It is not every collector that has an employer so generous as to provide extensive space for that employee to assemble his collection. But that's the kind of employer that Dave Smith has!
Smith is an expert on the subject of Walt Disney and devotes much of his time to collecting memoriabilia of the man and his creations. When you start trying to gather together the work of fifty years, you need a lot of room. So here in a sub-basement, under water pipes that sometimes leak, are millions of Disney animation drawings from films like Snow White, Fantasia, Dumbo, Pinocchio, Sleeping Beauty, and Lady and the Tramp. Smith is a librarian by profession so everything is carefully cataloged.
He can flip through any number of Walt Disney comic books - the kind Disney collectors dream about - including Volume One. Number one from 1938 is now worth 5 to 6 hundred dollars.
And his bookcase has hundreds of other Disney books - including the well known Big Little Books, and ones that pop up.
Smith has time to show Mickey Mouse watches - both pocket and wrist variety - and the even harder to find Donald Duck pocket watch. And bisque, porcelain and rubber figures of Disney characters that once sold for next to nothing, or were given away in promotions, now crowd together on shelves in Smiths office.
And Smith has things that even the most ardent Disney collector could not conceive of ever owning - although to do so would make a collection one of a kind.
Like the accounting book for the early years of the Walt Disney studio - with entries in the period just before Mickey mouse was introduce publically where Walt Disney was getting ten dollars a week and the chief animator 90.
Or the original story sketches and script for the first Mickey Mouse film-Steamboat Wllie.
Or the early pencil sketches in the creation of Snow White. Perhaps you are beginning to get the idea that Dave Smith is no ordinary collector - that he must have access to material beyond what the usual collector can acquire.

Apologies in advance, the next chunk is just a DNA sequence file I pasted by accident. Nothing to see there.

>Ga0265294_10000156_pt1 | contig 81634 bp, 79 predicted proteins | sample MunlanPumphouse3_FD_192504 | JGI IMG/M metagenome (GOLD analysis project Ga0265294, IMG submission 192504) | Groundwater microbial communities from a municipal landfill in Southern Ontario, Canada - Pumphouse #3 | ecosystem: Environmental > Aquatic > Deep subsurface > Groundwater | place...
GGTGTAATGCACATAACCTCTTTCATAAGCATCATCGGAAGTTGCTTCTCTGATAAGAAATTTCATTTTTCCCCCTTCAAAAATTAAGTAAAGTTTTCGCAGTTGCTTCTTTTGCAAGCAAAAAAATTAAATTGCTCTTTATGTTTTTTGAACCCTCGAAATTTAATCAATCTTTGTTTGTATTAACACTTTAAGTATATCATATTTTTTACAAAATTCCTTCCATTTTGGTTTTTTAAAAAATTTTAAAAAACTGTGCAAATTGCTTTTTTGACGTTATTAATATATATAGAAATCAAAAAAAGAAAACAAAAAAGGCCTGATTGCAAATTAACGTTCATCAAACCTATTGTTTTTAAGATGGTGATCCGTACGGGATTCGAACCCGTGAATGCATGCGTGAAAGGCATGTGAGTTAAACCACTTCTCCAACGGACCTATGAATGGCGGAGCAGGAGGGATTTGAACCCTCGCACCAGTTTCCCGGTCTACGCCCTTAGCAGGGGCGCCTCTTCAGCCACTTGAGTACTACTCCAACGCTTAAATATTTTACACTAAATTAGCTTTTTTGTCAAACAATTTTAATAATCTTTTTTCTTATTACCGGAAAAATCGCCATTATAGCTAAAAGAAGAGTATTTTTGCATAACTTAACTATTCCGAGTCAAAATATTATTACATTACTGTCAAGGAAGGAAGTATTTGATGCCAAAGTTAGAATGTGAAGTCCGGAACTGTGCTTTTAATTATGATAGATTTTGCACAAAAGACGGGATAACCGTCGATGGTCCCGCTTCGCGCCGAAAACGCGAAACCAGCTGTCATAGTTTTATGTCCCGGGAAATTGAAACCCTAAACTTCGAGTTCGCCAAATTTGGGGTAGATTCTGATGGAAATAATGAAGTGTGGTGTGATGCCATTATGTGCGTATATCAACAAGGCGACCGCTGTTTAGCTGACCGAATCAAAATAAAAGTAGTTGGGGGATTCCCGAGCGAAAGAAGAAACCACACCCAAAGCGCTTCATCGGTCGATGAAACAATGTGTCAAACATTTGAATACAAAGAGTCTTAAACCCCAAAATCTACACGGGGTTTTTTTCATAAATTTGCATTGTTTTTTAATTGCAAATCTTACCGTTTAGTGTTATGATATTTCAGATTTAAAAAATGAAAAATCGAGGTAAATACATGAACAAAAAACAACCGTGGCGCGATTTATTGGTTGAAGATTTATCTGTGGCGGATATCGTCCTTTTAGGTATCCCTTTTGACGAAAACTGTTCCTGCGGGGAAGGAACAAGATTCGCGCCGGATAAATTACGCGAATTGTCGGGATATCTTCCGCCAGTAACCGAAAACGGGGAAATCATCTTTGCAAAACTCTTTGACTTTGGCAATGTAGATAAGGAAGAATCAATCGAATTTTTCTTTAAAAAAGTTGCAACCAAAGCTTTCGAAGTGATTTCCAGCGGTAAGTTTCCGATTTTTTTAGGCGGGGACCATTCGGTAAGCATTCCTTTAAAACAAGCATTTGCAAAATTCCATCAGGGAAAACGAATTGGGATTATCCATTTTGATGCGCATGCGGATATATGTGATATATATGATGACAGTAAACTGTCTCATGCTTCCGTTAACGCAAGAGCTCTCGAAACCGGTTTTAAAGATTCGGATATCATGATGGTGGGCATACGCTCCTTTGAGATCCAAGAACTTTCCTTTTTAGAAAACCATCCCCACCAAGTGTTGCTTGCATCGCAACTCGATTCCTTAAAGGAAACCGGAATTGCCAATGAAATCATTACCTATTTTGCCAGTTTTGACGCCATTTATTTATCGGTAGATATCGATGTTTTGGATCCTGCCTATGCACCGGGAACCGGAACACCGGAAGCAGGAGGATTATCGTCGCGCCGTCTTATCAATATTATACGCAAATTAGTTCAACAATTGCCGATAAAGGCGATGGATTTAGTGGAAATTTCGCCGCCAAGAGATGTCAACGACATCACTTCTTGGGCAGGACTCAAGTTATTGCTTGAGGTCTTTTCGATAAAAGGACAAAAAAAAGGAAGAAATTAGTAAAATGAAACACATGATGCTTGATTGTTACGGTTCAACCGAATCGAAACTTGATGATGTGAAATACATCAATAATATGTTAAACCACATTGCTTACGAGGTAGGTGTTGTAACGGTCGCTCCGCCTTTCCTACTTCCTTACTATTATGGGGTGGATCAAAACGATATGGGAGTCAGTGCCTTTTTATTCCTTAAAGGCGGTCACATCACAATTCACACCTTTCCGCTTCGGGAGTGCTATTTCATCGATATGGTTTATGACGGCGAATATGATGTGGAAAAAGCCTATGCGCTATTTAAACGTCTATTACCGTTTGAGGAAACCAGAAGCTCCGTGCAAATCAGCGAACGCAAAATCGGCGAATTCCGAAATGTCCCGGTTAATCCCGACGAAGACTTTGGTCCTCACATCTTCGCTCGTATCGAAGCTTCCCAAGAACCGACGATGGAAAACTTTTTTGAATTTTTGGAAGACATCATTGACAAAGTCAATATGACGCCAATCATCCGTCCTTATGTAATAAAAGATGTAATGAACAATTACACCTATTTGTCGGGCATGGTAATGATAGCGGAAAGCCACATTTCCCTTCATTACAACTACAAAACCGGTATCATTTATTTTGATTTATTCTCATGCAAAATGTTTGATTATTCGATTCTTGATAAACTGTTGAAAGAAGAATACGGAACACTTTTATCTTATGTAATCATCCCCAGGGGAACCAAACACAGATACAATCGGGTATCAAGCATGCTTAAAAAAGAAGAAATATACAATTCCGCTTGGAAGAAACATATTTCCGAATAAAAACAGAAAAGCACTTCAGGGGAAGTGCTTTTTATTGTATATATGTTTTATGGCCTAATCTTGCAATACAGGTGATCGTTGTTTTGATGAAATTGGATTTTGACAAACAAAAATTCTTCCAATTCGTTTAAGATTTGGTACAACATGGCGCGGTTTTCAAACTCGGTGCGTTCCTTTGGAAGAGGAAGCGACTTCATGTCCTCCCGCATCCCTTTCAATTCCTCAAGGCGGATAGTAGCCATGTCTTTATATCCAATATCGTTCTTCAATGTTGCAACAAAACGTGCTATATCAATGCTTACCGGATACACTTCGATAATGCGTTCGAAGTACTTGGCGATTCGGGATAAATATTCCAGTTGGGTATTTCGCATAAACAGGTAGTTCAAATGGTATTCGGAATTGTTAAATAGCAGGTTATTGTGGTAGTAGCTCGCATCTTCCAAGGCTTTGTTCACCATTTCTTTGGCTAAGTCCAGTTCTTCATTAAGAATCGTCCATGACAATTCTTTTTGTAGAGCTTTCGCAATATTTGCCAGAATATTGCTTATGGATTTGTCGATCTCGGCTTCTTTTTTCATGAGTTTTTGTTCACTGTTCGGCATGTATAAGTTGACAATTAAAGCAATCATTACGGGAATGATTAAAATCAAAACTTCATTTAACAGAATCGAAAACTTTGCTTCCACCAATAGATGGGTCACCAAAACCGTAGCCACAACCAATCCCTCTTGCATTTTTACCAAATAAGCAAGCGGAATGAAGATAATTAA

Dave Smith is the archivist for the Walt Disney Studios. He came here three and half years ago from UCLA to organize an archives system - he told the studio they should catalog all this stuff and build a facility to house it. Disney hired Smith to do the job - the building is still in the planning stages and Smith is still prowling.
David Smith: I smoked throughout the company. I went into the attics, the basements and opened the storeroom closets and found a lot of things people didn’t know were here. For example down in the basement I found two large crates of phonograph records. When I opened these up and started playing them I found out they were transcriptions of radio shows back from the 1930s and 1940s on which Walt Disney appeared and shows on which Disney songs were plugged and these types of things. One of these shows was the interviews at the time Snow White opened at the Cathey Circle Theatre In December 21, 1937. And Walt Disney was one of the people interviewed at that time and he was so flustered he could not even remember the names of the Seven Dwarfs (chuckles).
IV: There was a wealth of this kind of material in this odd corners.
David Smith: Oh yes, definitely. And a lot of them are still there. We just haven’t had the space to bring them into the archives. But at least I know where they all are now.
- 00:02:38 Dave Smith interview